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Katrina could complicate Bush's ambitious foreign policy agenda

WASHINGTON—Since Sept. 11, 2001, President Bush has put foreign policy and the "war on terrorism" at the forefront of his agenda, with broad backing from Americans.

But in the aftermath of the worst natural disaster ever to strike the United States, with stinging questions about the government's response—and worries about the effects of rising energy prices on the economy—the public appears to be demanding a change in priorities, at least temporarily.

That could crimp Bush and Secretary of State Condoleezza Rice's ability to press on with the president's highly ambitious foreign policy agenda, even as the administration grapples with such complex issues as the war in Iraq and Iran's nuclear program, according to diplomats and analysts.

In the week since Hurricane Katrina hit the Gulf Coast, Bush has had to fend off charges that the government's response was hindered by U.S. troop commitments in Iraq and elsewhere. He's had to send tens of thousands of additional National Guard and Army troops to hurricane-hit areas and has curtailed his schedule of meetings with foreign leaders.

An AP-Ipsos poll, taken before the full scale of the tragedy became evident, found that only 9 percent of Americans thought terrorism—Bush's defining issue for the last four years—was the nation's highest priority.

By contrast, 24 percent said energy and gas prices are the top worry, followed by 14 percent who named the economy and jobs. Only the situation in Iraq, chosen by 29 percent, rated higher in the survey of 1,000 adults taken Aug. 29-31.

Overseas, politicians and commentators are wondering about the impact on America's psyche.

"The debate starts to mount in the United States: Is it quite reasonable to spend hundreds of millions of dollars for war in Iraq when America is unable to protect its own citizens?" France's leading daily, Le Monde, editorialized Saturday. "Katrina could mark in history a rupture comparable with September 11, 2001."

Analyst Sever Plocker wrote in Yedioth Ahronoth, one of Israel's top newspapers: "In the wake of the September 11 attacks, Americans felt a deep sense of national pride over their solidarity and restrained, efficient response to the disaster. Now, they feel horror and anger."

Bush and Homeland Security Secretary Michael Chertoff have rejected criticism that the slow initial response to Katrina was because of military deployments to Iraq.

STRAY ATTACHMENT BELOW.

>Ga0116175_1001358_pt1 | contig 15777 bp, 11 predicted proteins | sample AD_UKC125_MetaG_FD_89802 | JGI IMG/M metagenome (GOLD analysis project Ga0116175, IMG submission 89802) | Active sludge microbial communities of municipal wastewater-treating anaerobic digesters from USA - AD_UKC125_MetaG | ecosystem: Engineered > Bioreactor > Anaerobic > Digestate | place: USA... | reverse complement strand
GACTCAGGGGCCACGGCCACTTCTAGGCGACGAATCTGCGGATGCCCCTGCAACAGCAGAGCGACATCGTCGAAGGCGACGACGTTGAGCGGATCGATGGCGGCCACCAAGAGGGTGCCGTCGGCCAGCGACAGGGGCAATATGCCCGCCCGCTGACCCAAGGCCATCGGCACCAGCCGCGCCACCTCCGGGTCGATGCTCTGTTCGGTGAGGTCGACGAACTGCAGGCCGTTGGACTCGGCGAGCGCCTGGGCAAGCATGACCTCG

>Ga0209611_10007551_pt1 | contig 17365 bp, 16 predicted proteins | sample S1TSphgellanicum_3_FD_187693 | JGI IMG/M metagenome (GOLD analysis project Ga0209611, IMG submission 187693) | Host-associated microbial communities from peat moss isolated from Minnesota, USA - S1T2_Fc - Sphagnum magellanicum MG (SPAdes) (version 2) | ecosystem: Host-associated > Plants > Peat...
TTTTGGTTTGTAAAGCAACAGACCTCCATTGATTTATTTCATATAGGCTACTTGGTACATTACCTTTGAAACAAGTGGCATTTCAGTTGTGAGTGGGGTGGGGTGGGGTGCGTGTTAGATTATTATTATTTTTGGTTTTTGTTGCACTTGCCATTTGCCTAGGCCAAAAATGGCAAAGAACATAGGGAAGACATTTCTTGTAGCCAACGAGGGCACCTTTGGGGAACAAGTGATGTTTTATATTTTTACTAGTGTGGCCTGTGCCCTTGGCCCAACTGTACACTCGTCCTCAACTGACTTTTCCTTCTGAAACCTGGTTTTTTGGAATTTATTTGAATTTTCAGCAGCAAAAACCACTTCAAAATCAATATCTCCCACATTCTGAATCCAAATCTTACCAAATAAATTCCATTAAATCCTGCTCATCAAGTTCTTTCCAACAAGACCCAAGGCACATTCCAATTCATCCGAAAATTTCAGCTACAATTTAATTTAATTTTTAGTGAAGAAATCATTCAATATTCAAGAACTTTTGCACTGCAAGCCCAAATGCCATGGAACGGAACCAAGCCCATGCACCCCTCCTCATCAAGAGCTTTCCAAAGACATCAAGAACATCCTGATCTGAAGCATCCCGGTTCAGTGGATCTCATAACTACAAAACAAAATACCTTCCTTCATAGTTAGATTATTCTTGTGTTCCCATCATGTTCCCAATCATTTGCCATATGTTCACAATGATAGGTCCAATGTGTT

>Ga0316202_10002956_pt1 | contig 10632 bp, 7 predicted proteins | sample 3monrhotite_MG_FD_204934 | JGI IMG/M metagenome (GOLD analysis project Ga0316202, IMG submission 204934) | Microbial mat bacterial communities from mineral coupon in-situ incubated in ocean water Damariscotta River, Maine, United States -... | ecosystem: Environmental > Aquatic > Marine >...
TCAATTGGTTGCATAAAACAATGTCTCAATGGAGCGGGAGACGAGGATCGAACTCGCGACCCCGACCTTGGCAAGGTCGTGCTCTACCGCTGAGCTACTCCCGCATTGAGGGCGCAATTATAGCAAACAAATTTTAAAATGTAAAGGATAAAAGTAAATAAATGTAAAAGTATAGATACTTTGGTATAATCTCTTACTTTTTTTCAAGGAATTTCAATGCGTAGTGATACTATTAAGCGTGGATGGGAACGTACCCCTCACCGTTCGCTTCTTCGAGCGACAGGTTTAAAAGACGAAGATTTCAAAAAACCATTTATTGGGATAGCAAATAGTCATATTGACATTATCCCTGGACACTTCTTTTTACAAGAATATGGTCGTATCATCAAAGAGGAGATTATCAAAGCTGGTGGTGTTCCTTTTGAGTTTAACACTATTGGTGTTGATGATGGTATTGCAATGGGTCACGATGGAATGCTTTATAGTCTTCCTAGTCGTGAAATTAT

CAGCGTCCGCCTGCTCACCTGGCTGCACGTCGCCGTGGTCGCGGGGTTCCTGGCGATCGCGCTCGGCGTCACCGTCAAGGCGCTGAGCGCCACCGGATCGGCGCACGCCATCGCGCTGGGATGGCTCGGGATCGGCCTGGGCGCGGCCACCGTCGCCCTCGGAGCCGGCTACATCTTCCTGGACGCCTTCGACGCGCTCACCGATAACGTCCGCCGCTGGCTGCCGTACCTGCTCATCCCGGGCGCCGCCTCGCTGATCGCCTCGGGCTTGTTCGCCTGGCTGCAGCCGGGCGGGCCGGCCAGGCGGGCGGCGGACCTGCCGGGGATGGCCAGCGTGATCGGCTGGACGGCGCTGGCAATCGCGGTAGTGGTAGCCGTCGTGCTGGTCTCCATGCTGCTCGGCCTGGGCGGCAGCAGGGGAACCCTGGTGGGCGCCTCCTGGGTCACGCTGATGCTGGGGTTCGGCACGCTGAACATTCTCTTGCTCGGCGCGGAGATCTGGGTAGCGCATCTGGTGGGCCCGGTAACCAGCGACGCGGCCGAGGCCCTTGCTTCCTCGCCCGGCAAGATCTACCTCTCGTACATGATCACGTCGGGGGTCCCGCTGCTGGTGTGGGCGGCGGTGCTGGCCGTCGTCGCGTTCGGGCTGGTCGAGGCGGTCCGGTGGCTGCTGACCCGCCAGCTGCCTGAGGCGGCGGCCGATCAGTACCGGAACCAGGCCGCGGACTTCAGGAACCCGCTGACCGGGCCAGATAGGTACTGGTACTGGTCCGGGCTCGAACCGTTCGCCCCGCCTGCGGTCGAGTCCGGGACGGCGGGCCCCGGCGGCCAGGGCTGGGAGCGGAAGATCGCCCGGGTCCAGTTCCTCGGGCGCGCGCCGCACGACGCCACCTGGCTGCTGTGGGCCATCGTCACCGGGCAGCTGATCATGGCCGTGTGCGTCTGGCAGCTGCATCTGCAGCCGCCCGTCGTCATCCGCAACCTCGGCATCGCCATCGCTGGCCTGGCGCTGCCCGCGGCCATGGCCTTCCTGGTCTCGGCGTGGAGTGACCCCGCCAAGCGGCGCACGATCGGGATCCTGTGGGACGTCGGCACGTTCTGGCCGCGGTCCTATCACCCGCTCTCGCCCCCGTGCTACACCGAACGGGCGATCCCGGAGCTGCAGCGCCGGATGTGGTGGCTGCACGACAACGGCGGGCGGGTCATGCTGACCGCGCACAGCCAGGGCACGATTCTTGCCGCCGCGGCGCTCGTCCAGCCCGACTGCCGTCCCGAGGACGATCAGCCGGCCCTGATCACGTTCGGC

Bush and Rice have planned an aggressive fall season of foreign policy, beginning with a summit of 170 world leaders at the United Nations next week. Also on tap are the launch of a public diplomacy initiative to improve the U.S. image in the Muslim world and a possible Rice trip to the Middle East.

Bush had planned to host Chinese President Hu Jintao in Washington this week, but the White House asked that the meeting be rescheduled to take place during Bush's trip to the United Nations, so he could concentrate on hurricane relief.

Rice, at a press briefing, said she wasn't concerned that public support for an active foreign policy might flag.

"Obviously, whenever there's something on the home front, people focus on the home front," she said. "But I think Americans are plenty sophisticated in their understanding of the world to know that the United States can't live in isolation."

Rice noted that about 60 countries have offered assistance to help hurricane victims. "I hope that, too, will remind Americans that we're all part of the same community," she said.

Steven Kull, a public opinion expert and director of the Center on Policy Attitudes in Washington, said the devastation from Katrina could weaken the galvanizing power of 9-11, which Bush has used effectively to rally the nation behind him and his foreign policies.

"This is a new powerful, emotionalizing, galvanizing, focalizing event. To some extent, it's going to displace that" and make the 9-11 images weaker, Kull said.

While Kull predicted no "sharp right turn" in public attitudes, he said the government's troubled response to Katrina will feed into an existing national sense that the United States is "overextended" in Iraq and elsewhere.

Accurately or not, many Americans have linked the slow initial response to Katrina with deployments to Iraq, and Kull said that feeling is likely to grow.

But it won't necessarily increase demands for an immediate Iraq pullout, he said.

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(c) 2005, Knight Ridder/Tribune Information Services.

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